Anonymous said...

DeFalco and Durkin, if only they realized what a laughing stock they have become. They are jokes , fools and two clowns who walk around belittling everyone.

Anonymous said...

Sure KARMA will visit them.....

Anonymous said...

Re Ms. Durkin's Goal : "By the end of the year, she aims for 100 percent of evaluators showing improvement in providing feedback to teachers on how they can grow."

To do this effectively, this goal assumes that all evaluators have realistic insight and understanding in student as well as teacher issues and that they are extremely proficient and/or exemplary educators themselves.

Many evaluators have less classroom experience than those whom they are evaluating. They may feel pressured into delivering "100% feedback to teachers on how they can grow" whether it's needed or not. For some this translates to "find some faults, dwell on them to show teachers that they are being held accountable, recommend that a few be put on a plan or fired, whether warranted or not, and the superintendent will be happy with me".

The fact is that there are excellent teachers who have consistently shown academic growth in their classes year after year because they have a plan, prepare well, and have learned what works and what doesn't regardless of what new systems are introduced into the curriculum. Yet, because evaluators are under pressure for "100% find something to improve", they are often interfering with what has worked for these teachers by drumming up new projects and unproven strategies to replace the old. They interfere with crucial lesson planning since teachers are compelled to find additional time to create and develop these new ideas while being told to cast off their dependable proven methods. There are many teachers with proven effective strategies that have worked for years who "could share and provide feedback to other teachers on how they can grow" and to evaluators as well. However, many evaluators are not interested in this. The assumption seems to be that all teachers need improvement, few are proficient and the majority need a complete overhaul. Well, there is an adage that applies to some teachers..."If it ain't broke, don't fix it!"...and a good evaluator should recognize this.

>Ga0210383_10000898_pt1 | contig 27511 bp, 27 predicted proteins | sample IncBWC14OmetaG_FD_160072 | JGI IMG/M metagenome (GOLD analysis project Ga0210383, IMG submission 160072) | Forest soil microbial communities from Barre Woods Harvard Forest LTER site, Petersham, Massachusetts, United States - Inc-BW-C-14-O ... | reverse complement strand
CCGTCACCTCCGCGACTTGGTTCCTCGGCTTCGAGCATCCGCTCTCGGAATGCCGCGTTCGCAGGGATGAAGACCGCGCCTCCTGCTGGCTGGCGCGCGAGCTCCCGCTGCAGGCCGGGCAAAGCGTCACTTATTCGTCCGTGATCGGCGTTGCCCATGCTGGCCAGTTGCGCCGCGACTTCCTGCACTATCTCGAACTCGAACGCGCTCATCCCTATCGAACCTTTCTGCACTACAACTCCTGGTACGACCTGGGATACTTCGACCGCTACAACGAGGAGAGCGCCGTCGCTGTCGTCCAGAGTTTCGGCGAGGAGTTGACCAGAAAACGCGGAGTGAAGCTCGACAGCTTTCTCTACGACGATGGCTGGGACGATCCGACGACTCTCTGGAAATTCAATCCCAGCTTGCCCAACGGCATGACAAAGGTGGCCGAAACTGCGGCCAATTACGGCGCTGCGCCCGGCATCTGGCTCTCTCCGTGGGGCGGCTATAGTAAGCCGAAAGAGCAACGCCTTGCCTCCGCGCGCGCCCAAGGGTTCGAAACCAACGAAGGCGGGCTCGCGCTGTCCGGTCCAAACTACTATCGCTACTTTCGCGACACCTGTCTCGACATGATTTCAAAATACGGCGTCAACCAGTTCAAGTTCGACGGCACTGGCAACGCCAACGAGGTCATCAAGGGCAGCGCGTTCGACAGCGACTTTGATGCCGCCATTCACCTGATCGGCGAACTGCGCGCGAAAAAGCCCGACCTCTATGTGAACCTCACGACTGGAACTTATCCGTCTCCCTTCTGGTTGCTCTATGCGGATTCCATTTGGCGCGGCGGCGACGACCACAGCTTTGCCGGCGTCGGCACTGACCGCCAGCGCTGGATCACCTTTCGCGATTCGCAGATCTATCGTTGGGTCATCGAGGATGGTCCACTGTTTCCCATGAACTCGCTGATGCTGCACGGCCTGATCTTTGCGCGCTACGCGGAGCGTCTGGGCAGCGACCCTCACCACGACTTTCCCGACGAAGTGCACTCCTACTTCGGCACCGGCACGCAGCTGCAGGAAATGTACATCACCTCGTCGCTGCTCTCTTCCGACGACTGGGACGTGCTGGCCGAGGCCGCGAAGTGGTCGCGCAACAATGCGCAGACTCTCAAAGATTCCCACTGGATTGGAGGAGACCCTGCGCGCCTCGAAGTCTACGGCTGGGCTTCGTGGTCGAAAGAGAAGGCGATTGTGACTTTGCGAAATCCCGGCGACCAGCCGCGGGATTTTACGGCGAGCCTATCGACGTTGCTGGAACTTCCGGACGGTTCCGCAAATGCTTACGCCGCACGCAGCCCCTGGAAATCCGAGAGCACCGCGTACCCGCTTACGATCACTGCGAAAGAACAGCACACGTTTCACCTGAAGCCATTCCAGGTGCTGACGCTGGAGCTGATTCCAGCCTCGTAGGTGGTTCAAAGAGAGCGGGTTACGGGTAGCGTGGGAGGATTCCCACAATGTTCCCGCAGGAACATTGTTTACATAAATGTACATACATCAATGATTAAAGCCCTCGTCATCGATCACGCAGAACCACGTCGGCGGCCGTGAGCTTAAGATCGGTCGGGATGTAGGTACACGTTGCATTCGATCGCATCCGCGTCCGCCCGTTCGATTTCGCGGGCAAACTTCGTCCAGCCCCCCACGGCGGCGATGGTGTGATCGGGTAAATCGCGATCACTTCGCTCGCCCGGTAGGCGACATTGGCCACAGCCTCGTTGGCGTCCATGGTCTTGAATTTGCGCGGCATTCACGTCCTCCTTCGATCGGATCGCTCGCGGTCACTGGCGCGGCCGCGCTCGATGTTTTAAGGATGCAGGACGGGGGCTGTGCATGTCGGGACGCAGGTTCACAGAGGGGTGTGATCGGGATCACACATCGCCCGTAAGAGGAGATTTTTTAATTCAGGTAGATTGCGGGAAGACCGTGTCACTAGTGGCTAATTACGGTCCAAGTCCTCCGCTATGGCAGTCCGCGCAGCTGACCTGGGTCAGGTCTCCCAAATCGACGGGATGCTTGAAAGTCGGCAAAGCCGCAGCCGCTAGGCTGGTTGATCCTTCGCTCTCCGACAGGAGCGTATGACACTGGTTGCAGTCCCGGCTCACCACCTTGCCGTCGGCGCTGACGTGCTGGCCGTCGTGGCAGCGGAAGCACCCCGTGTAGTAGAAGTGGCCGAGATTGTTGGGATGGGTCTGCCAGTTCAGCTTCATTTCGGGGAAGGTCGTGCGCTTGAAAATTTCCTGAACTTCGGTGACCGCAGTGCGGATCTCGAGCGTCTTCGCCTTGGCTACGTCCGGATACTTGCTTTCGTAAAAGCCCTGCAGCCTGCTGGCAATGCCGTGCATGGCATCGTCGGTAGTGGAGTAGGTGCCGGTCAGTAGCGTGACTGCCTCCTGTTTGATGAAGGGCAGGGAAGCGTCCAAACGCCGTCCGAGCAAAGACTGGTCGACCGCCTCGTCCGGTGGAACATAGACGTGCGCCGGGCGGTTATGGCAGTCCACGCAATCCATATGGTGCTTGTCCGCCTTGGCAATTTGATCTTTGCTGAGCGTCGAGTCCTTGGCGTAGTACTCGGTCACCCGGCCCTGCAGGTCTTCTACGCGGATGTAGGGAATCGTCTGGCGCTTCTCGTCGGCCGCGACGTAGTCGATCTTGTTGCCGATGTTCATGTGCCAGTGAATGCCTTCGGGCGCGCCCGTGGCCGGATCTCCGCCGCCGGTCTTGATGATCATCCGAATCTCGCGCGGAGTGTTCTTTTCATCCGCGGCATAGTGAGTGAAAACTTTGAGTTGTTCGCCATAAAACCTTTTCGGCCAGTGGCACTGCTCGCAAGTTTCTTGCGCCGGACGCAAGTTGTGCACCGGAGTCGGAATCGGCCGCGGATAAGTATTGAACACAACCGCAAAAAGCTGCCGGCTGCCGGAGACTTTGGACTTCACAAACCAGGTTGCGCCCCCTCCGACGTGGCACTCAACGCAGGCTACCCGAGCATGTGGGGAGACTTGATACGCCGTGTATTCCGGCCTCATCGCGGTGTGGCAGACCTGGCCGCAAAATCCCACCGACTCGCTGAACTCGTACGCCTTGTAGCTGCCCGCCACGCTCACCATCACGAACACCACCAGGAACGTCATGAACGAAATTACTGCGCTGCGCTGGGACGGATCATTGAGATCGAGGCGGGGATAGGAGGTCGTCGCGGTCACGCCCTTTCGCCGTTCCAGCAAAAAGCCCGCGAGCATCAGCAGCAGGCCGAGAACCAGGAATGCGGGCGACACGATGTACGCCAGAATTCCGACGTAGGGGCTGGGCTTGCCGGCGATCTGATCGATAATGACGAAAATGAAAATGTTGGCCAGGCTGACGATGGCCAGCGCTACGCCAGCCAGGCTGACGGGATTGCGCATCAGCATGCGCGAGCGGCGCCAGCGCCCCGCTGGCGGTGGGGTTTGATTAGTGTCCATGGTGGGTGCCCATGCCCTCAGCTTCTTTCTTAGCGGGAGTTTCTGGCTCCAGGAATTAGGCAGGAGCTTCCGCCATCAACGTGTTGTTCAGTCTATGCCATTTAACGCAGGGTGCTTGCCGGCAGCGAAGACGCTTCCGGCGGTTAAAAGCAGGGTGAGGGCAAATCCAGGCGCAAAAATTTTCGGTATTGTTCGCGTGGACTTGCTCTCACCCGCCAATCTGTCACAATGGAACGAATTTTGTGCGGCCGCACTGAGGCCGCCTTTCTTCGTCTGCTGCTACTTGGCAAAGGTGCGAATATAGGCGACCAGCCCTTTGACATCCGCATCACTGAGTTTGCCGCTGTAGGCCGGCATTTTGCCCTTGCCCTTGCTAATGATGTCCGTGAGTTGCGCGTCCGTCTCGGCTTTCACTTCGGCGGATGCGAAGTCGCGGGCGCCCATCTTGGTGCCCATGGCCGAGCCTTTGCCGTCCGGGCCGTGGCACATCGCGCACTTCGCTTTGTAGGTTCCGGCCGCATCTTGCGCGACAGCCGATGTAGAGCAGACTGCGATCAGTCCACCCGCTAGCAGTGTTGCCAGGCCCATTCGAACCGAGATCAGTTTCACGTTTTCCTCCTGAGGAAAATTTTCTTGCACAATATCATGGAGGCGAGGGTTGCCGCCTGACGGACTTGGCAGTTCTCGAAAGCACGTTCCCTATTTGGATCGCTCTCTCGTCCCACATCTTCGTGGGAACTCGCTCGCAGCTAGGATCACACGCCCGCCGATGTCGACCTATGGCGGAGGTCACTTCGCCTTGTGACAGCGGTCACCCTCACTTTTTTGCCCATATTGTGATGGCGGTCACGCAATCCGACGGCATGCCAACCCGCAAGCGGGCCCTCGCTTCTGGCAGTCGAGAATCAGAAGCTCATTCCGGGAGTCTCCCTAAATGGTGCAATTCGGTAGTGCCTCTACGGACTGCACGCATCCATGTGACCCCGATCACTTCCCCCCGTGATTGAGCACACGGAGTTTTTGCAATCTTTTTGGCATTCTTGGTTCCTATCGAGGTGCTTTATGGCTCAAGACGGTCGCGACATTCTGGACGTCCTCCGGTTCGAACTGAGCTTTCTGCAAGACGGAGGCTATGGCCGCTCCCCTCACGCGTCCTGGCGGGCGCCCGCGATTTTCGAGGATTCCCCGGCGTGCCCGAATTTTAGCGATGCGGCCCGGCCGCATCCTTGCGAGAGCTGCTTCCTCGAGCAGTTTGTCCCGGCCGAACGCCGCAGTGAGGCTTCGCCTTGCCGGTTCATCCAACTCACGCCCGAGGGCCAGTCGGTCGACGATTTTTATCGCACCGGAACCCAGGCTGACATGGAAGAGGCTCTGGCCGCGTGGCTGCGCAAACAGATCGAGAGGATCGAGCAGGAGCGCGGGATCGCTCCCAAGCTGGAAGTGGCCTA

Some evaluators have interpreted the superintendent's goal as a mandate to pile on additional work whether necessary or not, to point out all negative aspects during observations no matter how trivial, to create a "Big Brother" environment, rarely giving any positive reinforcement, while stifling all the creativity and enjoyment of an inviting classroom experience. These evaluators, perhaps unknowingly, in the quest for meeting the "100%" goal are creating an atmosphere of anxiety and frustration for all.

In this climate there is little wonder why good teachers leave the system to work elsewhere. Evaluators need to have the soul of a teacher to be effective. They need to respect the difficult day-to-day job that teachers do to enhance academic growth. They should provide support with positive feedback, while demanding realistic expectations. All classes, all teachers, all grades are unique and their differences should be addressed. In the zeal to improve student performance, which must be the priority, the system is driving away some of its best assets and creating a sphere of avoidance for new applicants.

To effectively achieve this goal perhaps Ms. Durkin's evaluators/principals should be anonymously evaluated by their faculty as well. Only then can she gain a truly clear picture to build loyal cohesive units system-wide and to stop this exodus of excellent teachers in her weeding process.